Gospel for Sunday, July 02: Matthew 10:37-42
XIII Sunday A
37Whoever loves father or mother more than me is not worthy of me; whoever loves son or daughter more than me is not worthy of me; 38whoever does not take up his cross and follow me is not worthy of me. 39He that hath found his life shall lose it: and he that loseth his life for my sake shall find it. 40He that receiveth you receiveth me, and he that receiveth me receiveth him that sent me. 41He that receiveth a prophet as a prophet shall have the prophet’s reward, and he that receiveth a righteous man as a righteous man shall have the righteous man’s reward. 42And whoever shall have given even a cup of fresh water to one of these little ones, because he is my disciple, verily I say unto you, he shall not lose his reward.
Dear Sisters and Brothers of the Misericordie, I am Carlo Miglietta, doctor, biblical scholar, layman, husband, father and grandfather (www.buonabibbiaatutti.it).
Also today I share with you a short meditation thought on the Gospel, with special reference to the theme of mercy.
Today’s passage touches us as never before. First, it exhorts us to the Absolute primacy of following the Lord. It also reminds us that our life has meaning only in losing it, in giving, in service, in emptying ourselves for others: this is our true happiness.
But then the text addresses the burning issue of Jesus’ own acceptance and identification of himself in the “little ones.” The great novelty of the Gospel is that welcoming the brethren means welcoming Jesus himself: “Whoever welcomes you welcomes me, and whoever welcomes me welcomes the one who sent me” (Mt 10:40); particularly Jesus identifies himself with the children: “Whoever welcomes one of these children in my name welcomes me” (Mk 9:37), and with the missionaries of the Gospel: “Whoever welcomes the one I will send welcomes me” (Jn 13:20). At the final judgment “the righteous will answer him, “Lord…, when did we see you a stranger and take you in…?” Responding, the king will say to them…, ‘Whenever you did these things to one of the least of these brothers of mine, you did it to me'” (Mt 25:31-46).
“”I was a stranger and you welcomed me” (Mt 25:35)…: to speak of hospitality Jesus here resorts to a verb (sunago) whose meaning… is to gather the lost, to house them in the same house, to unite them with groups of brothers. This verb so rich in meaning is recalled in Matthew 25 three times. The stranger…must be received as one receives the Lord, that is, with regard, with gentleness, and even humbly” (B. Maggioni).
This is why Luke, in Acts, insists so much on the theme of hospitality. “Hospitality as a sign of fraternity was one of the most powerful means of spreading the Christian faith” (G. Segalla).
Peter urges philoxenìa, hospitality, literally “love for strangers”: “Practice hospitality toward one another, without murmuring” (1 Pet. 4:9).
Paul calls to be “solicitous for the needs of the brethren, considerate in hospitality” (Rom 12:13); and to welcome the other even with his shortcomings: “Welcome among yourselves those who are weak in the faith, without discussing their hesitations” (Rom 14:1). He himself, in Rome, “welcomed all who came to him, proclaiming the Kingdom of God” (Acts 28:30-31). It is the bishop’s duty to be “hospitable” (1 Tim 3:2; Tit 1:8); and widows who wish to be listed in the appropriate catalog are required to have “practiced hospitality” (1 Tim 5:10).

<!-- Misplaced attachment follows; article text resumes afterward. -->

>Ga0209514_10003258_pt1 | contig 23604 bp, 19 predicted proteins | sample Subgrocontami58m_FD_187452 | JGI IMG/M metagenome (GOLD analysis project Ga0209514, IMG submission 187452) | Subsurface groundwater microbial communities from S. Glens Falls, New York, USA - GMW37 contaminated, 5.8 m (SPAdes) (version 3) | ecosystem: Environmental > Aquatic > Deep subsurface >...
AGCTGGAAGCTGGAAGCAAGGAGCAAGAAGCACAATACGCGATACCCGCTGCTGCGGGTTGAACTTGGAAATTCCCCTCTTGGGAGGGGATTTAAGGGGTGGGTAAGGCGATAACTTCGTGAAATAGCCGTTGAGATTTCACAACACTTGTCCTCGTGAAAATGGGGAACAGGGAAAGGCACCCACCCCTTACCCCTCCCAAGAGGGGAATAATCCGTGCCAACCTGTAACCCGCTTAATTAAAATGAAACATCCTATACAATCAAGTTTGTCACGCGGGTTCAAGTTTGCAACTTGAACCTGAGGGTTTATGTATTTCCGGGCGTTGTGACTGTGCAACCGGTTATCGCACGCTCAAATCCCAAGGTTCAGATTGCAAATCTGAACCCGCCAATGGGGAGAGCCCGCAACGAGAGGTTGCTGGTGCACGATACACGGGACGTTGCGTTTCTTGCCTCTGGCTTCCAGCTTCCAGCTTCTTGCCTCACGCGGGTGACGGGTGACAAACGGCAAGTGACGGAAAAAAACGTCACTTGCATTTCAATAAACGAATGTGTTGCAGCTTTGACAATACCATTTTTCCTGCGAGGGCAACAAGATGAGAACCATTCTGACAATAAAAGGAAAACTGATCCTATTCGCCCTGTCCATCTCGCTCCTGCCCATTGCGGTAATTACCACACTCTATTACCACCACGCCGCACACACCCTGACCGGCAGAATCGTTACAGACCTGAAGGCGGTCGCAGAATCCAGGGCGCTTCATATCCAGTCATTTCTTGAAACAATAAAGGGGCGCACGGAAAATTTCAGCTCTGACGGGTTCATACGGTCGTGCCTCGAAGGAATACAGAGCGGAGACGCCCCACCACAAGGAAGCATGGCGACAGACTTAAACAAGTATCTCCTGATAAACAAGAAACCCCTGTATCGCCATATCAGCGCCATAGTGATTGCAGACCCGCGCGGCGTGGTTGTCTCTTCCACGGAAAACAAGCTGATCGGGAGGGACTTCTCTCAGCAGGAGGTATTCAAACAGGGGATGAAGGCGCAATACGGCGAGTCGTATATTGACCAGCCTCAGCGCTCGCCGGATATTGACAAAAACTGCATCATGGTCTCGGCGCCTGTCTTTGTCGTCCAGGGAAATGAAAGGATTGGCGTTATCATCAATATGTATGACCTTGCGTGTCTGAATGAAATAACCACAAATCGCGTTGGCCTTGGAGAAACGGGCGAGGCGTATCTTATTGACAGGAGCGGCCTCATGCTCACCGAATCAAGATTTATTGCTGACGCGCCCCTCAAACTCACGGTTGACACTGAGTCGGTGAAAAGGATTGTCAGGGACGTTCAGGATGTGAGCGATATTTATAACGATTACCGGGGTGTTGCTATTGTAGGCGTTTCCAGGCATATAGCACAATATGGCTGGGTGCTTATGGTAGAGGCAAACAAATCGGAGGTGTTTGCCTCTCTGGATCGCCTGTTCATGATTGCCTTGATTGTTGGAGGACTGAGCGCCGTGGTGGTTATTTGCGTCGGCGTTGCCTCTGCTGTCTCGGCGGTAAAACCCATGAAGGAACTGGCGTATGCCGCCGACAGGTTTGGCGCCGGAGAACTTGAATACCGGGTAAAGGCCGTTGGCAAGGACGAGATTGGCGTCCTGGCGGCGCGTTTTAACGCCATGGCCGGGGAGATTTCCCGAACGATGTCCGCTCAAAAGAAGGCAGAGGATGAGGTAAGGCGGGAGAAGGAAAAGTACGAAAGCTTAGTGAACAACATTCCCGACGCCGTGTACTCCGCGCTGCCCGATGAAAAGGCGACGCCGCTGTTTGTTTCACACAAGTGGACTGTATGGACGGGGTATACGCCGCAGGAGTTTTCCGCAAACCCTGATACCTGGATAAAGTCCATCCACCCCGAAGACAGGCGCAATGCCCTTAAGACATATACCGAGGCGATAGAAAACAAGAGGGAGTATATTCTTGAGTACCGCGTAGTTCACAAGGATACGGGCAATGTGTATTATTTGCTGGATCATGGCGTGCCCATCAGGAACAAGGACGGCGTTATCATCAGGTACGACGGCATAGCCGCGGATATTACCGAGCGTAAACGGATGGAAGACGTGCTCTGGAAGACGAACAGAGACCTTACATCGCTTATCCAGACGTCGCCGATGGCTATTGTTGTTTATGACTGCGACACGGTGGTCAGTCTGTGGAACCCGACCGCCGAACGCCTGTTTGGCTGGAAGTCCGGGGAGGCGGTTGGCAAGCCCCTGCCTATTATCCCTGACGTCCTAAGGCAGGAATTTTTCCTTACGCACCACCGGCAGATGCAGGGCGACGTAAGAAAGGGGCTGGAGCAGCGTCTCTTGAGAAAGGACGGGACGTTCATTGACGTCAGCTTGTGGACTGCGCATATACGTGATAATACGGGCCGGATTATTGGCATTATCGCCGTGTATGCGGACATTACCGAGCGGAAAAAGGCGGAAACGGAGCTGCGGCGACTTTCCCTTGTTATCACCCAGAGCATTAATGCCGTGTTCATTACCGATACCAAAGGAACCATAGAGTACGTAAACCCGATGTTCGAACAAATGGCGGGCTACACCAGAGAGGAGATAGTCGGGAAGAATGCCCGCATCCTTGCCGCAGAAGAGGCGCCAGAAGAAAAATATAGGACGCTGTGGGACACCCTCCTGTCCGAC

The letter to the Hebrews reminds us that to host one’s brother is to host God: “Do not forget hospitality; some, practicing it, have welcomed angels without knowing it” (Heb 13:2; cf. Gen 18:3; 19:2).
Guests will welcome us into heaven
James recalls the example in the Old Testament of Rahab, who was saved because of her hospitality: “Was not Rahab, the harlot, justified…for giving hospitality to the scouts?” (Jas 2:25). In the early church the host is often rewarded with special blessings (Acts 10:22-48; 18:27; 28:7-8).
But, above all, the poor, the strangers, those in need of welcome will be the gatekeepers of Heaven for us, those who will receive us or not into the heavenly abodes: “Procure friends with dishonest wealth, so that when it fails, they may receive you into the eternal dwellings” (Lk 16:9).
Jesus invites us to be welcoming to those who do not have to reciprocate, inviting us to absolute gratuitousness: “When you offer a meal or a dinner, do not invite your friends, nor your brothers, nor your relatives, nor your rich neighbors, lest they too invite you in turn and you have reciprocation. On the contrary, when you give a banquet, invite the poor, the crippled, the lame, the blind; and you will be blessed because they have no reciprocation for you. For you will receive your reward at the resurrection of the righteous” (Luke 14:12-14).
“In ‘foreigners,’ the Church sees Christ who ‘pitches his tent among us’ (cf. Jn. 1:14) and who ‘knocks at our door’ (cf. Rev. 3:20)” (Pontifical Council for the Pastoral Care of Migrants). If we do not know how to welcome them, we will not have known how to welcome Jesus. And we too will enter the sad roll of those of whom John’s Prologue speaks when it bitterly states, “He came among his own people, but his own did not receive him” (Jn. 1:11).
Said Cardinal Matteo Zucchi, “Welcoming is the only possible message. Those who have no home must be welcomed. We must always put ourselves in the shoes of others. Those who have lost everything and must flee must find welcome. There is no alternative. That to migration was a guaranteed right for all people, before walls arose and fears were born. All the more so for those fleeing war, violence or hunger. To contrast this with our future is to not want the future. Welcoming opens to the future, closing makes one lose the present as well.”
Happy Mercy to all!
Anyone who would like to read a more complete exegesis of the text, or some insights, please ask me at firstname.lastname@example.org.